TV writer Ilina Jha reflects on Series Three of the lockdown comedy noting that, while it remains very entertaining, Staged has run its course
The lockdown comedy hit Staged is back for a third series, on BritBox instead of the BBC this time, with the cast once again playing fictional versions of themselves. In this series, Staged becomes even more meta. Michael Sheen (Michael Sheen) and David Tennant (David Tennant) have parted ways with their director Simon (Simon Evans) after two series of Staged. However, Simon proposes to them a Christmas special…and thus the show continues. Georgia Tennant (Georgia Tennant), Anna Lundberg (Anna Lundberg) and Lucy Eaton (Lucy Eaton) return as the longsuffering partners/sister (in Eaton’s case) of these comically incapable men.
For anyone new to Staged, the first series portrayed David and Michael’s (unsuccessful) attempts to rehearse a play during lockdown. Like many others, I thoroughly enjoyed this original series of Staged – set during the first lockdown, it provided warmth and humour that was very much needed during the pandemic. It was also groundbreaking television, produced remotely and filmed using video-conferencing technology. The second series made the show meta, as it followed director Simon’s attempts to produce an American version of Staged season one. The third series makes the show even more meta.
Having not enjoyed the second series of Staged quite so much as the first, I was both excited and apprehensive about what the third series would entail. Thankfully, I enjoyed it more than the second series, although it still doesn’t quite live up to the first series for me.
Performances are strong across the board. Sheen and Tennant have excellent on-screen chemistry and work wonderfully together to produce comedy gold. Additionally, Georgia Tennant is a standout performer for me in this series. Production-wise, as the world moves on from the pandemic, Staged does too; while there is still plenty of interaction via Zoom, we get more real-life encounters and camera filming this season. A highlight for me was the episode ‘Who’s Playing Who?’ – although it is mocked by the characters themselves later on in the series, I actually really enjoyed this farcical episode.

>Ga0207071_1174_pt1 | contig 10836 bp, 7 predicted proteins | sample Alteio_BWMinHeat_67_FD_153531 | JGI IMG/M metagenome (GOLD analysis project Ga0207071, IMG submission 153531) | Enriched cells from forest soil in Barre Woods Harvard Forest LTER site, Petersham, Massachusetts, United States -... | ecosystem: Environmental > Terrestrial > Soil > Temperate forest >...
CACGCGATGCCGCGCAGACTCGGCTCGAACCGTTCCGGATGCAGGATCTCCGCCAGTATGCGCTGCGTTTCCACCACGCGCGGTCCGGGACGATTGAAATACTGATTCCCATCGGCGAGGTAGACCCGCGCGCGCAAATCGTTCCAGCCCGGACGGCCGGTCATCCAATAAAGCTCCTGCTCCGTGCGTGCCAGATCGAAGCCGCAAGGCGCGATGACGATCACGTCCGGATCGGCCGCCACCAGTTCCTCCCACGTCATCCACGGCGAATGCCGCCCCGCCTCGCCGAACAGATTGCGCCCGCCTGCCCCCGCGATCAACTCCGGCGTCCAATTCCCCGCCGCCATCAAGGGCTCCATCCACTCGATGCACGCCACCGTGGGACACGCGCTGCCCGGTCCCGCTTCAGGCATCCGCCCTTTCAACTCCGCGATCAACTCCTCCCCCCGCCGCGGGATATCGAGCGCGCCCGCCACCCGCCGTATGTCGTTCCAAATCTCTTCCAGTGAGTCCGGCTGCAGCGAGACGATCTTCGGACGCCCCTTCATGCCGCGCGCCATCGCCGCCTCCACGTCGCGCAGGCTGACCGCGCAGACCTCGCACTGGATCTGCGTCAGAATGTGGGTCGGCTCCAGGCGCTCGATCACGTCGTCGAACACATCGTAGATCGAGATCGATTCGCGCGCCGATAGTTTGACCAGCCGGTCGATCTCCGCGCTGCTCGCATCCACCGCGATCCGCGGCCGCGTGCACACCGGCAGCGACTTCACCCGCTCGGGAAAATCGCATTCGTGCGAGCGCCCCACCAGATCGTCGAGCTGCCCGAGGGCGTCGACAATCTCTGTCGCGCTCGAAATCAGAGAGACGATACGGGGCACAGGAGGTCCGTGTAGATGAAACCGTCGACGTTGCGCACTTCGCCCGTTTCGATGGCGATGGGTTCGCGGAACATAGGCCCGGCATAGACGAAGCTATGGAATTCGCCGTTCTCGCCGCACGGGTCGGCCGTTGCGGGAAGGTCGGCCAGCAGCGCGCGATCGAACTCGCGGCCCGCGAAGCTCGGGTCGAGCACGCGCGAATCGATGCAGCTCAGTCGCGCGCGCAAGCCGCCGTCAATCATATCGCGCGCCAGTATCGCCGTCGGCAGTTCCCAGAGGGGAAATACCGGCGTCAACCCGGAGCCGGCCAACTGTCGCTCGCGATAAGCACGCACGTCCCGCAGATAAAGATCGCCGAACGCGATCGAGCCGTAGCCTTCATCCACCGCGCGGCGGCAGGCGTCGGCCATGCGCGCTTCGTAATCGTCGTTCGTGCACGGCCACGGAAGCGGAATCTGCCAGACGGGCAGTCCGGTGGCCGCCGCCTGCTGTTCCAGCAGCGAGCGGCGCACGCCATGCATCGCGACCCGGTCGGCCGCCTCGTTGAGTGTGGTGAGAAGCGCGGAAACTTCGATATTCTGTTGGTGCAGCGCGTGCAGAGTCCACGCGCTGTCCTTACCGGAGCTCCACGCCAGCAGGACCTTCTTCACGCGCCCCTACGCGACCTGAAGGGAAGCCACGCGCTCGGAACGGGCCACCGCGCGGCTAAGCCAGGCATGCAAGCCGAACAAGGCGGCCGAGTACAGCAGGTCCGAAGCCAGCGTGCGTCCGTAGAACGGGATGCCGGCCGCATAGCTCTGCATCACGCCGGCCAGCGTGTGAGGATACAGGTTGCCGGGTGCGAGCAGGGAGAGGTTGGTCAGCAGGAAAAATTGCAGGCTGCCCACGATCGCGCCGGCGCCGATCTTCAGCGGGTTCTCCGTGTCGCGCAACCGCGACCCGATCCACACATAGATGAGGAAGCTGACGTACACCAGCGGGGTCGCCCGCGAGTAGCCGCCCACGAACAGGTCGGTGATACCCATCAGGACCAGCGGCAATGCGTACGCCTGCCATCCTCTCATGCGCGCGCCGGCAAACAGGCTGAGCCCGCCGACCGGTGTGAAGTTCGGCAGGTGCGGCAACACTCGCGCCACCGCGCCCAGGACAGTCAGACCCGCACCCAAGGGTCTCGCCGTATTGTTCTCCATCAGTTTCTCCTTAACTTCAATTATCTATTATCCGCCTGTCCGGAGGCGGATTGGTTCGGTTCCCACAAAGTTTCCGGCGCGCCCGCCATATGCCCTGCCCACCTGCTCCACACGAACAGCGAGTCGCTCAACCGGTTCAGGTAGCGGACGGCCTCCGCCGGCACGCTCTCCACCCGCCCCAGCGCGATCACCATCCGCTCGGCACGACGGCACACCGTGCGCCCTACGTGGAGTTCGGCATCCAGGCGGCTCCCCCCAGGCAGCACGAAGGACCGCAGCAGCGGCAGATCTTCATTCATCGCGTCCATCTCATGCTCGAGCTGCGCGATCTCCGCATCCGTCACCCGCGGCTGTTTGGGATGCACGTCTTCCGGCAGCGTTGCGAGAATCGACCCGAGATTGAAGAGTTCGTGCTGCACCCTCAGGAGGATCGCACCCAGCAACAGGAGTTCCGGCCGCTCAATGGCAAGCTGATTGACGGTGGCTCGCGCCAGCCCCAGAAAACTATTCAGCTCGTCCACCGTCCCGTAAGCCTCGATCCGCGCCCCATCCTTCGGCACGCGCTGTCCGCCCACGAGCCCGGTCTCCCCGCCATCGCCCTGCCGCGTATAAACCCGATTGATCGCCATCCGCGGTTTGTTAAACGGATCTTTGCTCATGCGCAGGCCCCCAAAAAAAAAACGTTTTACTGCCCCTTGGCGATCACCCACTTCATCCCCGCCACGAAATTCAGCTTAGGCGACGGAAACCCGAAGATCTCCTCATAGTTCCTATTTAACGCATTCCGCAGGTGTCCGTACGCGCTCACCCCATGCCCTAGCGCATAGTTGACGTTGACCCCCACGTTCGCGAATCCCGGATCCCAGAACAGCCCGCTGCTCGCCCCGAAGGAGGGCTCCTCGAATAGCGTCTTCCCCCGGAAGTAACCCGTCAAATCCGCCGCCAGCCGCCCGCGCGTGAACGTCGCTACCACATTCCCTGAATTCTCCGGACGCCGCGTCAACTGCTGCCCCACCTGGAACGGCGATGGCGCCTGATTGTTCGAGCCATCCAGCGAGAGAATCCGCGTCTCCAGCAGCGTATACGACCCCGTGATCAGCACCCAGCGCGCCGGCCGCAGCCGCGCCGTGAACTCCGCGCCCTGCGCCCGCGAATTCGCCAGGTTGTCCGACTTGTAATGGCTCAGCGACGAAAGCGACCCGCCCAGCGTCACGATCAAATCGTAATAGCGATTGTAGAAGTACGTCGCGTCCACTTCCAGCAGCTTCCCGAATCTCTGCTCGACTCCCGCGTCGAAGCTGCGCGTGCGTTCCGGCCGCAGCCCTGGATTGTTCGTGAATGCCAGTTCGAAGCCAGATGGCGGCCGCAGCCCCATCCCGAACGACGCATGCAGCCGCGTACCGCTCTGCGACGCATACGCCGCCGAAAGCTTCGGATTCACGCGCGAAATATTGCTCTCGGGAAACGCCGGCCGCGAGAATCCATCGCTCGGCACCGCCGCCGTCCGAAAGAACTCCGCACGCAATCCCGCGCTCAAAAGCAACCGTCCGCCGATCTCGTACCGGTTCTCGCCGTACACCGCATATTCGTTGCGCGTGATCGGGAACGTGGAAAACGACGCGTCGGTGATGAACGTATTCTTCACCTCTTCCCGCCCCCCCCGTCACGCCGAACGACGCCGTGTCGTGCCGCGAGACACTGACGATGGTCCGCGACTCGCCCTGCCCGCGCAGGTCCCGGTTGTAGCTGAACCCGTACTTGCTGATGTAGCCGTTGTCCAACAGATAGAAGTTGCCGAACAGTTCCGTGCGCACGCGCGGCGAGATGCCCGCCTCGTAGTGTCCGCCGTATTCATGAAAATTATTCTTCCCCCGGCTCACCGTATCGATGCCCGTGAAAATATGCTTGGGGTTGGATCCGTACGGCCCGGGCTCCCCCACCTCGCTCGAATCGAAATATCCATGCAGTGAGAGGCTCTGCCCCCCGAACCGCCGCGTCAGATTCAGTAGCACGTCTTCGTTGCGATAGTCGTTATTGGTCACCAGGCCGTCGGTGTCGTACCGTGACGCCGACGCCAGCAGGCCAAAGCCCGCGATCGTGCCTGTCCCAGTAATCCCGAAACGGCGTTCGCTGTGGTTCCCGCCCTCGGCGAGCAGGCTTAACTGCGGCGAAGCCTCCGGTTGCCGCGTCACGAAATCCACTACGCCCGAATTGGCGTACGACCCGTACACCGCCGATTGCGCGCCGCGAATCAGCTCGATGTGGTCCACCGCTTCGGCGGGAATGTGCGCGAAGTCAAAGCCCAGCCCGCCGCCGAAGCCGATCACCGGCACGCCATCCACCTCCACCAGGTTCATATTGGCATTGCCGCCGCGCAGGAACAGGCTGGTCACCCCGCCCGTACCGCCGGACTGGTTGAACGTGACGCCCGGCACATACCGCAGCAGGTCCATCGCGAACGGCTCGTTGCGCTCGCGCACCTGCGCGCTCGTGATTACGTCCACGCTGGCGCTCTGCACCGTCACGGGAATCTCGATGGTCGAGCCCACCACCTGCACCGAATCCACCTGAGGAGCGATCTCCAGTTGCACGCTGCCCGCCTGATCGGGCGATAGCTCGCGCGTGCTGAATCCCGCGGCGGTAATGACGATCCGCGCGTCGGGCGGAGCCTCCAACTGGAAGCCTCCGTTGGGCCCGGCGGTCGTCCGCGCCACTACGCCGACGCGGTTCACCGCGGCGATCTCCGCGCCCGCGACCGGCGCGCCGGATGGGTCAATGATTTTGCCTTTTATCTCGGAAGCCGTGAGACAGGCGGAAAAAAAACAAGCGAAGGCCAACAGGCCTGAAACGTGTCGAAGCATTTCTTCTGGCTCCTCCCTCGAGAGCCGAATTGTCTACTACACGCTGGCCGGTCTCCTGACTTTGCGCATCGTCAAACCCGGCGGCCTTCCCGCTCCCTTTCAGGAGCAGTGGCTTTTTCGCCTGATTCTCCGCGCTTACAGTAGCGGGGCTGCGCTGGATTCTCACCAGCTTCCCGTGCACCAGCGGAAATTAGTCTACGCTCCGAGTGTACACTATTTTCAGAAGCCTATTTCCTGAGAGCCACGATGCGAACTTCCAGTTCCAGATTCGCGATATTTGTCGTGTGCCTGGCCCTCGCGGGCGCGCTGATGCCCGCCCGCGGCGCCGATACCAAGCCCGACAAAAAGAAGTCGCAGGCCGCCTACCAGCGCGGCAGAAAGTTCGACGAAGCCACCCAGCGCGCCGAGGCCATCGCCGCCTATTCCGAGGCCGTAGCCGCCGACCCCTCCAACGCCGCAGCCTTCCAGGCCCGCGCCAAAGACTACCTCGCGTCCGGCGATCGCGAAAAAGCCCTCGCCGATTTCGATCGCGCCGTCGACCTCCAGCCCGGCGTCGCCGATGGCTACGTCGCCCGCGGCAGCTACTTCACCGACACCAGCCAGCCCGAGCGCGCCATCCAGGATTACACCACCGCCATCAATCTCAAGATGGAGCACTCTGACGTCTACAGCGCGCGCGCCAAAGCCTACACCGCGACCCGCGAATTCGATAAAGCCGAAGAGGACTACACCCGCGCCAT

As I mentioned earlier, the show keeps adding layers of meta. I can see why the people behind this decision thought it would be a good way to keep Staged going, and it is a humorous nod to the fact that the real-life actors are playing fictional versions of themselves.
However, it is hard to track any character development across the three series of Staged, because the characters and storylines keep being revealed to be fictitious. We only properly meet the ‘real’ David, Michael, Simon etc. in episode three of Staged series three – that leaves only four episodes for character development, and we do not get much. Despite these characters having supposedly played fictional versions of themselves in series one and two, they seem remarkably similar in character, making one question what the point is of making Staged more and more meta.
Judging by how it ended, this is probably the last series of Staged – and I think that is a good thing. The first series was a highlight of the pandemic in 2020, and the second and third series have been enjoyable enough, but I think Staged has had its run. Viewers who will miss the pairing of Sheen and Tennant will be able to see them working together again in series 2 of Good Omens.
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